29 JulySacred places, cultural landscapes

Readings:

  1. Tim Ingold, 2000. The Temporality of the Landscape. In The Perception of the Environment: Essays in Livelihood, Dwelling and Skill. UK, London: Routledge, pp. 189-208.
  2. Stuart McLean, 2003. “Céide Fields: Natural Histories of a Buried Landscape”. In Landscape Memory and History: Anthropological Perspectives, edited by P. Stewart and A. Strathern. London, UK: Pluto Press, pp. 47-70.
  3. Michael O’Hanlon and Linda Frankland, 2003. Co-present Landscapes: Routes and Rootedness as Sources of Identity in Highlands New Guinea. In Landscape Memory and History: Anthropological Perspectives, edited by P. Stewart and A. Strathern. London, UK: Pluto Press, pp. 186-188.

Week 5

5 Aug Sustainability: a critique

Readings:

  1. Nicole Peterson. 2015. "Unequal sustainabilities: The role of social inequalities in conservation and development projects." Economic Anthropology 2(2): 264-277.
  2. Fiona McCormack. 2017. Sustainability in New Zealand's quota management system: A convenient story. Marine Policy, 80, 35-46.
  3. Thomas Thornton and Jamie Hebert. 2014. Neoliberal and neocommunal herring fisheries in Southeast Alaska: reframing sustainability in marine ecosystems. Marine Policy
  4. Week 6

    12 August Conservation and Protected areas

    Readings:

  1. Jim Igoe. 2010. "The spectacle of nature in the global economy of appearances: Anthropological engagements with the spectacular mediations of transnational conservation." Critique of Anthropology 30 (4): 375-397.
  2. Sian Sullivan, 2013. "Banking nature? The spectacular financialisation of environmental conservation." Antipode 45(1): 198-217.
  3. Paige West, James Igoe, and Dan Brockington. "Parks and peoples: the social impact of protected areas." Annu. Rev. Anthropol. 35 (2006): 251-277.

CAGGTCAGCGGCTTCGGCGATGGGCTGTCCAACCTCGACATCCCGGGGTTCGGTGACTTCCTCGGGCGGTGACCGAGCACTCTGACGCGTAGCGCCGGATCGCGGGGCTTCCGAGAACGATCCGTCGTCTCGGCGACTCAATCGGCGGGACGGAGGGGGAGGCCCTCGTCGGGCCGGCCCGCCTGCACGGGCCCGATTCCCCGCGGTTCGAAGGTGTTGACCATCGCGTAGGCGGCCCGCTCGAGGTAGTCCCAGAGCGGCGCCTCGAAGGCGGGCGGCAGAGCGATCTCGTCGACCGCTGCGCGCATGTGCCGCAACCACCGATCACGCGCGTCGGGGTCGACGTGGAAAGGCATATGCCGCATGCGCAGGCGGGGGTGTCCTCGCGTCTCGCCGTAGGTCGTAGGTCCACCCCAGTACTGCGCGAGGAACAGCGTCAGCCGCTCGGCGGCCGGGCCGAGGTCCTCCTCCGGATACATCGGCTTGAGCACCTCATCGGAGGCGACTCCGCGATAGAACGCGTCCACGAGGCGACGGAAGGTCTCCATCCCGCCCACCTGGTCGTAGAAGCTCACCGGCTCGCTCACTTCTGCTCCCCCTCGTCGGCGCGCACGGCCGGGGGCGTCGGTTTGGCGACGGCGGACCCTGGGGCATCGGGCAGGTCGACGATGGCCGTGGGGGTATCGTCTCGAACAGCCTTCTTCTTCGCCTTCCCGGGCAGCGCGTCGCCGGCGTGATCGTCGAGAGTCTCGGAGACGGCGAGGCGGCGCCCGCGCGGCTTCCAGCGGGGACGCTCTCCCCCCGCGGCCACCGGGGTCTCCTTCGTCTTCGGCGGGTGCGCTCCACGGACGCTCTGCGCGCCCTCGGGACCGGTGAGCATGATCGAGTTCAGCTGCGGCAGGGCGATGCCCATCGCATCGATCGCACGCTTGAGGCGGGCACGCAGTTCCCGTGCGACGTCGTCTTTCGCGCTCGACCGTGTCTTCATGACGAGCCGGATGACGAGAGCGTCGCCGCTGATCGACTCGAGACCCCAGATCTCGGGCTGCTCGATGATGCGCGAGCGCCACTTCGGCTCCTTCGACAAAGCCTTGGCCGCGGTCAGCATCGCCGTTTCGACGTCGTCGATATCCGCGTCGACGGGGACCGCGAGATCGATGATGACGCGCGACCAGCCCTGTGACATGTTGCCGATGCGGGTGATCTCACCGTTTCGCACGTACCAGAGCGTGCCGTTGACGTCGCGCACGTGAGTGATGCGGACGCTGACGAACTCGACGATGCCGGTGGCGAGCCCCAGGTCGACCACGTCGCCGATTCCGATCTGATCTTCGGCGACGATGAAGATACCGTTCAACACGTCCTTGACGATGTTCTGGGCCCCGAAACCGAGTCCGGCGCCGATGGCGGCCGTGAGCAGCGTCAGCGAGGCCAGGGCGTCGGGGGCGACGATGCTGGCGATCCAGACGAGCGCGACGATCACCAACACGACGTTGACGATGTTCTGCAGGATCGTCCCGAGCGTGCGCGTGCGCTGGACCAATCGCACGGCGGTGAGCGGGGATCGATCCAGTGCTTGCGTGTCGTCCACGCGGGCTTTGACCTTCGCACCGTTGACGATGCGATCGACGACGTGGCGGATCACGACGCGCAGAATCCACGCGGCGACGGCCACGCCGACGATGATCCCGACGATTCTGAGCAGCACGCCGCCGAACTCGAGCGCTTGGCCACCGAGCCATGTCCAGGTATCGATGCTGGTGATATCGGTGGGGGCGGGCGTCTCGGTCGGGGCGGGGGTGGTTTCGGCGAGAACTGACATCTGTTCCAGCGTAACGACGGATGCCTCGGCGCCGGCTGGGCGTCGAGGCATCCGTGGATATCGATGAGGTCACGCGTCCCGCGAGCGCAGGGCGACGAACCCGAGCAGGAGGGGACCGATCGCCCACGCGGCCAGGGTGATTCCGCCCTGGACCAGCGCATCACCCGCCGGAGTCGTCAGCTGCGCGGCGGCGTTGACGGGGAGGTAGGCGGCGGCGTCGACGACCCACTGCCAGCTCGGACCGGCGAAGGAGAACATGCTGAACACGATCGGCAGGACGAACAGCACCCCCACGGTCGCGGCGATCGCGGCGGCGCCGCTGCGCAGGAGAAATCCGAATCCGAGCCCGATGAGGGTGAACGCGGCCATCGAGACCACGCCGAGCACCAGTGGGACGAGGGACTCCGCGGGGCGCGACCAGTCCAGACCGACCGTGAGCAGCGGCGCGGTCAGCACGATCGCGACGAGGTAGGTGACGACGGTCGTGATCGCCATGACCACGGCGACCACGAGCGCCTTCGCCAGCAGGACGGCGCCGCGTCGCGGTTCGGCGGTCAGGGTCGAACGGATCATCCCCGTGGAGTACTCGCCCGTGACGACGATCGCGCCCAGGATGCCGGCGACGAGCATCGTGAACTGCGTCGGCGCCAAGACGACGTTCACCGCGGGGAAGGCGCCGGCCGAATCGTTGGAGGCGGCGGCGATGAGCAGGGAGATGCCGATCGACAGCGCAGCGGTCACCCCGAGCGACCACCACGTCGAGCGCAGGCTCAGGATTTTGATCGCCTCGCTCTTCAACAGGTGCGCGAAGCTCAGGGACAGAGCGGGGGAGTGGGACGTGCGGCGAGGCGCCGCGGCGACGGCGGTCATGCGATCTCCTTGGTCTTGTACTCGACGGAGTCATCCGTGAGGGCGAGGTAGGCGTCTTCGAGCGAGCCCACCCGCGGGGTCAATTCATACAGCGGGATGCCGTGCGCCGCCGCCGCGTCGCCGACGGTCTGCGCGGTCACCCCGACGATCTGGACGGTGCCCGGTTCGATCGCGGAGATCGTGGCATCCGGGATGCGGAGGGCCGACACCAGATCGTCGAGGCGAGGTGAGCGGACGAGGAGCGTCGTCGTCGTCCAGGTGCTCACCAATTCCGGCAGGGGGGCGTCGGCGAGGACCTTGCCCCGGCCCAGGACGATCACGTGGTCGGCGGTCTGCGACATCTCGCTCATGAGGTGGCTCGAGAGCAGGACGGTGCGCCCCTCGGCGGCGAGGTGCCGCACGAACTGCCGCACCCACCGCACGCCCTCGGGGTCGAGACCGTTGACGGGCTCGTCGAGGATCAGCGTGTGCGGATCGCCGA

4. McCormack, F. (2018). Māori Saltwater Commons. Commoning Ethnography, 1(1), 9-31.
  5. Week 9

    2 Sept Privatisation and fishing quota systems

    Readings

  1. Fiona McCormack. 2016. Quota systems: Repositioning value in New Zealand, Icelandic and Irish fisheries. In L. Angosto-Ferrandez and G. Presterudstuen (eds.) Anthropologies of Value, Pluto Press.
  2. Reade Davis. 2014. "A Cod Forsaken Place?: Fishing in an Altered State in Newfoundland." Anthropological Quarterly 87 (3): 695-726.
  3. Evelyn Pinkerton and Danielle Edwards. 2009. "The elephant in the room: the hidden costs of leasing individual transferable fishing quotas." Marine Policy 33 (4): 707-713.
  4. Week 10

    9 Sept The rights of nature?

    Readings

  1. Murat Arsel. 2012. Between Marx and Markets. The state, the left turn and nature in Ecuador. Tijdschrift voor economische en sociale geografie (Journal of Economic and Social Geography), 103(2), 150-163.
  2. Cristina Espinosa, 2014. The advocacy of the previously inconceivable: A discourse analysis of the Universal declaration of the rights of mother earth at Rio+20. Journal of Environment and Development. 23(4): 391-416.
  3. Anne Salmond, 2014. Tears of Rangi: Water, power, and people in New Zealand. HAU: Journal of Ethnographic Theory, 4(3), 285-309.
  4. Week 11

    16 Sept Multi-species ethnography
  1. Piers Locke and Ursula Muenster. 2015. Multispecies Ethnography. Oxford Bibliographies. Oxford University Press.
  2. Radhika Govindrajan, R. 2015. “The goat that died for family”: Animal sacrifice and interspecies kinship in India's Central Himalayas. American Ethnologist, 42(3), 504-519.